How can you defend someone you know is guilty?
This seems to be one of the most common criminal questions people ask when they first meet a lawyer in a social setting. Attorneys need to vigorously defend everyone, including the guilty, to ensure the government doesn’t convict people without solid evidence. Otherwise it would result in the innocent being snared in the system. The guilty are also entitled to a fair process which includes a just sentence and a lawyer fighting for their rights. Criminal lawyers are upholding these rights enshrined in our Constitution.
It’s also worth noting that, contrary to popular belief, an attorney cannot ask a client to take the stand if he knows that person plans to lie. So even if an attorney knows the client is guilty, he cannot help that person commit perjury on the stand.
Can you help with my divorce/lawsuit/bankruptcy?
No. Just like a pediatrician wouldn’t be the right person to ask to perform anesthesia, lawyers specialize in certain fields and do not switch from one area to the other. A defense lawyer cannot and should not offer legal advice for any other area of the law.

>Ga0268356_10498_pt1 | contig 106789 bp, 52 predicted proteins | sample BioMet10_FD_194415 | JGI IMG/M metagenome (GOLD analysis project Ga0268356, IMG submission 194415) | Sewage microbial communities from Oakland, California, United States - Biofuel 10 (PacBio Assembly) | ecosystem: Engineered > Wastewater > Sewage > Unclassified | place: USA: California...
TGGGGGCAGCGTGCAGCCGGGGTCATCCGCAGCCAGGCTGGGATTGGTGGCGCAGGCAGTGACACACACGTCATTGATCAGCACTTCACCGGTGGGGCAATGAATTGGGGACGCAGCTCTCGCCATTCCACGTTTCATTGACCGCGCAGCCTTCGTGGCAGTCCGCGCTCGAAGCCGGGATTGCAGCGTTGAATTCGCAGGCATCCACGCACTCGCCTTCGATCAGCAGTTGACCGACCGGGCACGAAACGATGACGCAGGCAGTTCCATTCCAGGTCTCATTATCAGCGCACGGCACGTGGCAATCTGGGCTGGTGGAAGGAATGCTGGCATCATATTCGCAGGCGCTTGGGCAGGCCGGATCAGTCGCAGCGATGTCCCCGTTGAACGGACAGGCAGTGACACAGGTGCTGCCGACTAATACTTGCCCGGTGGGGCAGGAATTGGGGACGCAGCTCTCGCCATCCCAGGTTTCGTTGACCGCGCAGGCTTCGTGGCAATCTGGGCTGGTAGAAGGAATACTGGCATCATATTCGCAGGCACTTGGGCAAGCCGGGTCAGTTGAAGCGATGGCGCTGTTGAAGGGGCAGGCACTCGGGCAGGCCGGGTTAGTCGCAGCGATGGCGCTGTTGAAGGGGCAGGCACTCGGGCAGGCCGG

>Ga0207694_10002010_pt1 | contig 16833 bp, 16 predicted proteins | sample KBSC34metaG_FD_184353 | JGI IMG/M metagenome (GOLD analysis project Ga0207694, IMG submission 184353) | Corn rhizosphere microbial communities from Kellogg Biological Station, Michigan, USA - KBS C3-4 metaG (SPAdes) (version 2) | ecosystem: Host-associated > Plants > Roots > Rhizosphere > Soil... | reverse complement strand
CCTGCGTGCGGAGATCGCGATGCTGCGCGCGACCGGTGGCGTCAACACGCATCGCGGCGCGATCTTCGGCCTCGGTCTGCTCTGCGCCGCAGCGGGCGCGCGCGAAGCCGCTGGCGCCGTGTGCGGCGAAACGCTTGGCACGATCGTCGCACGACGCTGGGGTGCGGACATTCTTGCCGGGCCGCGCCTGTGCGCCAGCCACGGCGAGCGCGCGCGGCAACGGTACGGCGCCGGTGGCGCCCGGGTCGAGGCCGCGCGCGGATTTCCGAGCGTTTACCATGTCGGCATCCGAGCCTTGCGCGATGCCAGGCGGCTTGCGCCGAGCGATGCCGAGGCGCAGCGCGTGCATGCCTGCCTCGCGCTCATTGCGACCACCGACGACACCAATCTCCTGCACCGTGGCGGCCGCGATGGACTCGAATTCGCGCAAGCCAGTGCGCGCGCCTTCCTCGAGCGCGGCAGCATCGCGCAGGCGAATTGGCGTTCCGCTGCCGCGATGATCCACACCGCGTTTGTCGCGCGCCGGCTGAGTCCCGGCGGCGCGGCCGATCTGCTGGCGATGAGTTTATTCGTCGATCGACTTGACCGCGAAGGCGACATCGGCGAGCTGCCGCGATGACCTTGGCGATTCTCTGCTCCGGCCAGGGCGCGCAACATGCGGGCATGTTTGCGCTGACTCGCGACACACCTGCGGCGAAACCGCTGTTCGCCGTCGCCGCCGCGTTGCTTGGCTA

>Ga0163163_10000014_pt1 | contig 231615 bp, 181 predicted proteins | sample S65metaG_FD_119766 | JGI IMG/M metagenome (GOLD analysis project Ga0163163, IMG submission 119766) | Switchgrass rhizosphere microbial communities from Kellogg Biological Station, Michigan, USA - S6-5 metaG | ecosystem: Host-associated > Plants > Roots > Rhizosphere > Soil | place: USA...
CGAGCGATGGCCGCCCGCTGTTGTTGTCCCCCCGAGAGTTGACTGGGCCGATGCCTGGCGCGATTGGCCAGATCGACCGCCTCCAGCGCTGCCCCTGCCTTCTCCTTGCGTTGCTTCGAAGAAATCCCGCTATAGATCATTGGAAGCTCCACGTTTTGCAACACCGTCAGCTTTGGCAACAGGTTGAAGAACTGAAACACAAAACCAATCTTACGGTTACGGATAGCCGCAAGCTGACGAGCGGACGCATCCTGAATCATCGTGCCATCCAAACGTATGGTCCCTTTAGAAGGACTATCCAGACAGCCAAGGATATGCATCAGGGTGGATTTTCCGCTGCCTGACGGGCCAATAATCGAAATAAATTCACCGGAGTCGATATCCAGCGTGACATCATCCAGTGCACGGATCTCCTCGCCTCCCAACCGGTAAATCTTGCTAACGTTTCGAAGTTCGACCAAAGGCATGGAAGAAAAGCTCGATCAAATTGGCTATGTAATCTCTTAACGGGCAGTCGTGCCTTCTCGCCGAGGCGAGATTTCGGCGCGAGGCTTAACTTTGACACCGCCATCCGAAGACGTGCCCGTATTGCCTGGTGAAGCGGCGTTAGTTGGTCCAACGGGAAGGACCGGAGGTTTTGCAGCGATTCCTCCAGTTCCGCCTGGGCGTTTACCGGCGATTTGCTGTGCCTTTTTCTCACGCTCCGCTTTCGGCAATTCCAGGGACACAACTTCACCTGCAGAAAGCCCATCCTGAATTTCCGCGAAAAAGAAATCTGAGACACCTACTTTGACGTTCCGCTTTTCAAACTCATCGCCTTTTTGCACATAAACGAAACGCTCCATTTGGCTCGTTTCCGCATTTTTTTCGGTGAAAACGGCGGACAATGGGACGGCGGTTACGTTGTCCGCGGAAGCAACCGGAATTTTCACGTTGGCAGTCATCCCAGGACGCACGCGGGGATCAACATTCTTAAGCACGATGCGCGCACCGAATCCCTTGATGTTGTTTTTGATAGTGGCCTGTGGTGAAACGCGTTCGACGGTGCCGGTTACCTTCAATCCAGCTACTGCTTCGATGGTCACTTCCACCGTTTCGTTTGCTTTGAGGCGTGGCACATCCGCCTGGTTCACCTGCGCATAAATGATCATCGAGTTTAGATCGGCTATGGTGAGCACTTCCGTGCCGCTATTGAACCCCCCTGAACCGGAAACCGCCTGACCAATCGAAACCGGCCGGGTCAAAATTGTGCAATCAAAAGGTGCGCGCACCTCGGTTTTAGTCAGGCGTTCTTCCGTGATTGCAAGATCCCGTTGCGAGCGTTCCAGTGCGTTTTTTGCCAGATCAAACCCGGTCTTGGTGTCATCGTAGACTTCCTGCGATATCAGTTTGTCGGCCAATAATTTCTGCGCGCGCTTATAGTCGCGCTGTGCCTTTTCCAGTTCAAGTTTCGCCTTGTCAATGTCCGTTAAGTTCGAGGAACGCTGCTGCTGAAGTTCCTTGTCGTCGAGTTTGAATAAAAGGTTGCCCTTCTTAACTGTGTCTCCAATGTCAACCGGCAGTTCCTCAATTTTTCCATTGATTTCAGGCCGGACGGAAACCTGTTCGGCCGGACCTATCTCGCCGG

If you have been accused of any type of crime, I can help you and I will be happy to answer any questions you may have about your charges or the justice process itself not covered in this list of criminal defense FAQ. Please call my offices today to schedule a free initial consultation. I offer top-rated representation for reasonable rates, accept all major credit cards and have offices conveniently located across the street from the Vista courthouse and jail.
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For more resources on the California criminal justice system, please see: